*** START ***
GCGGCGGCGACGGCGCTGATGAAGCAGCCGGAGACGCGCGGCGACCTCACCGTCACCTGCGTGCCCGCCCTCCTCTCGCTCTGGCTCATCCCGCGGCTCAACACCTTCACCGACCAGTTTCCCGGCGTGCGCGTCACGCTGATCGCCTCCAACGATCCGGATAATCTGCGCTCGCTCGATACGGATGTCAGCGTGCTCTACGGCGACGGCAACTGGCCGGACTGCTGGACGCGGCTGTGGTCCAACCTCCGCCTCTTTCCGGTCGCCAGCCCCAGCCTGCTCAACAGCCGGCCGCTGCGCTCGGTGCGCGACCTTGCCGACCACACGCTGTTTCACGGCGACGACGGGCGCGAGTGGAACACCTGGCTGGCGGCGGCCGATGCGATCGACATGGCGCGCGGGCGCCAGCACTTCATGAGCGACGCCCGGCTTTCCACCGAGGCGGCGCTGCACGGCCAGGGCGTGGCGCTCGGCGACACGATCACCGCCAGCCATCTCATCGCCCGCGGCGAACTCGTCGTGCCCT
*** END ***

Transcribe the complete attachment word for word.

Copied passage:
GCGGCGGCGACGGCGCTGATGAAGCAGCCGGAGACGCGCGGCGACCTCACCGTCACCTGCGTGCCCGCCCTCCTCTCGCTCTGGCTCATCCCGCGGCTCAACACCTTCACCGACCAGTTTCCCGGCGTGCGCGTCACGCTGATCGCCTCCAACGATCCGGATAATCTGCGCTCGCTCGATACGGATGTCAGCGTGCTCTACGGCGACGGCAACTGGCCGGACTGCTGGACGCGGCTGTGGTCCAACCTCCGCCTCTTTCCGGTCGCCAGCCCCAGCCTGCTCAACAGCCGGCCGCTGCGCTCGGTGCGCGACCTTGCCGACCACACGCTGTTTCACGGCGACGACGGGCGCGAGTGGAACACCTGGCTGGCGGCGGCCGATGCGATCGACATGGCGCGCGGGCGCCAGCACTTCATGAGCGACGCCCGGCTTTCCACCGAGGCGGCGCTGCACGGCCAGGGCGTGGCGCTCGGCGACACGATCACCGCCAGCCATCTCATCGCCCGCGGCGAACTCGTCGTGCCCT